The role of a compliance program is to prevent, detect, and remediate. This role works for any law or regulation a company is following. Certainly a FCPA compliance program assists a company in complying with the world’s signature anti-corruption law. If a company follows the prescriptions of the Ten Hallmarks of an Effective Compliance program as laid out in the FCPA Guidance and actually maintains compliance, it will have a compliance program that allows it to comply with other countries’ anti-bribery/anti-corruption laws.

The Man From FCPA has long argued that such compliance programs can make companies more efficient, better run, and, at the end of the day, more profitable. The average returns from entities that receive Ethisphere’s annual World’s Most Ethical Award would seem to bear this out. However there is another trend that demonstrates the effect of having compliance programs. It is the interest of institutional investors in environmental, social, and corporate governance issues. In an article in the New York Times, this is monikered E.S.G.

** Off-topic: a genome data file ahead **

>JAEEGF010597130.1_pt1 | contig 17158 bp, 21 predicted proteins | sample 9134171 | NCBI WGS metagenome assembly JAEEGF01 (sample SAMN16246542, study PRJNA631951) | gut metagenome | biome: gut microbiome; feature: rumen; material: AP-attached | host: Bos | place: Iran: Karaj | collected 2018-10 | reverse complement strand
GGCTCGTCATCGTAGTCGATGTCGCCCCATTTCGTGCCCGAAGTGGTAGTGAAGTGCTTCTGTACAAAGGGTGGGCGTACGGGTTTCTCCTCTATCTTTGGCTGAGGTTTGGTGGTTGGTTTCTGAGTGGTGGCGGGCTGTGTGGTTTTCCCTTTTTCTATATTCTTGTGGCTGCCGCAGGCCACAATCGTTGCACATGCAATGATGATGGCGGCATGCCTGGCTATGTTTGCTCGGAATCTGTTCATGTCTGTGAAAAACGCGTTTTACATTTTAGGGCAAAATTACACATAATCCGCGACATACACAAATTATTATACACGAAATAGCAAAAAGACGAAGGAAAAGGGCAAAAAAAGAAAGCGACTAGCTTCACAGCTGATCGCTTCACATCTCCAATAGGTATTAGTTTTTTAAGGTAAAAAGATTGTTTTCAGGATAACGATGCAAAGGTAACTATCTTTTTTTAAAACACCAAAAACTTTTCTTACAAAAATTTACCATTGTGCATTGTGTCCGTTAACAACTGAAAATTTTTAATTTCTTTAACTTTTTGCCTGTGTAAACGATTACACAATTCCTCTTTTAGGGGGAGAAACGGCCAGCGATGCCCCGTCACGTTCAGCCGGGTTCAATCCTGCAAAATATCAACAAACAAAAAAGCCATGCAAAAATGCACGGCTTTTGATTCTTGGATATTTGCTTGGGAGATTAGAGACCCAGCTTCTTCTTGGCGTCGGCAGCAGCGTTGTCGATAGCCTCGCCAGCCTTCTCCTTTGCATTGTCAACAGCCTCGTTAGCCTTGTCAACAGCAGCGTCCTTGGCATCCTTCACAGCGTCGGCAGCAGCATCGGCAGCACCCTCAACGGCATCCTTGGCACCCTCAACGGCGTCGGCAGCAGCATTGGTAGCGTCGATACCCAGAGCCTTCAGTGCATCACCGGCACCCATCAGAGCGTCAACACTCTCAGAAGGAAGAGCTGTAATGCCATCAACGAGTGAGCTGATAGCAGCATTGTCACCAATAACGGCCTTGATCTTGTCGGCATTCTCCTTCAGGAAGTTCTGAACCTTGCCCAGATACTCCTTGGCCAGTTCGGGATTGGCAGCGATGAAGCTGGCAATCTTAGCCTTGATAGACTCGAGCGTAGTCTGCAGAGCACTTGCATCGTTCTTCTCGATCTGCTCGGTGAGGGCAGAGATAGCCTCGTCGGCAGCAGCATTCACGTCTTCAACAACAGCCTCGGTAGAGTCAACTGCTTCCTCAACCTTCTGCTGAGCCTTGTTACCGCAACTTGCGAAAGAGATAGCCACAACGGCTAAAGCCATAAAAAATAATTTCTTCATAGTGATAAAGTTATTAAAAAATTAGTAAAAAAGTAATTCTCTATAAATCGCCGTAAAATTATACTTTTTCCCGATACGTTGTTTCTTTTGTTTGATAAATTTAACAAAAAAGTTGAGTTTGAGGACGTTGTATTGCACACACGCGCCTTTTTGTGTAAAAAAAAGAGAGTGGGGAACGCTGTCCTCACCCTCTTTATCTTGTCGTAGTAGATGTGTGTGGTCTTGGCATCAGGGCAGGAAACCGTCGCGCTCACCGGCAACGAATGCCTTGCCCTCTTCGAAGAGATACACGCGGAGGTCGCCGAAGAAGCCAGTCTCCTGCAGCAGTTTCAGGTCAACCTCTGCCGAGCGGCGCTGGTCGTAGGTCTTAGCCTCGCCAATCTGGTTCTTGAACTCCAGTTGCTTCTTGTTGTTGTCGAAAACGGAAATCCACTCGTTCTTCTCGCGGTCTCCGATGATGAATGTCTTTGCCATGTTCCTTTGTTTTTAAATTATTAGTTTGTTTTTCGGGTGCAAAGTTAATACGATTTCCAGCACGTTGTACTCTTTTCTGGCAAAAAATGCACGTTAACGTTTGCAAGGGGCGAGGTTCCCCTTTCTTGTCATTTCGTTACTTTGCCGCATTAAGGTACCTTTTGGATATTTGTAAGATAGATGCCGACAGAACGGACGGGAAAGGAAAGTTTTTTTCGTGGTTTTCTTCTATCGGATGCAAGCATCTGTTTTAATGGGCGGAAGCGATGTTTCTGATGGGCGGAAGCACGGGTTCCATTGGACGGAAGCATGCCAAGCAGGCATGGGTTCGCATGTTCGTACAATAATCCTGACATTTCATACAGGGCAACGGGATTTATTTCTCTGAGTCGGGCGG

Large institutional investors are beginning to evaluate companies differently by considering different metrics than the type of business a company is in. Further, it is more than simply evaluating whether a company is involved in criminal or civil enforcement actions. Some of the things considered are regulatory warnings, tangential civil lawsuits, and even companies “with aggressive consumer or product safety practices that may be skating too close to the edge.” It is not too far a step to move to evaluate companies on specific high-risk activities to determine if they are adequately managed.

The compliance profession began as largely a business response to the legal requirements which first appeared in the 1992 US Sentencing Guidelines. In the mid-part of the first decade of this century, companies began requiring third-party representatives and key supply chain relationships to have compliance programs. As Ethisphere has documented, companies with robust compliance programs are often more profitable than the S&P average. Now investors have turned their attention to similar concerns. This evolution clearly demonstrates that FCPA compliance has evolved far past a simple legal response. Compliance is now at the heart of U.S. businesses.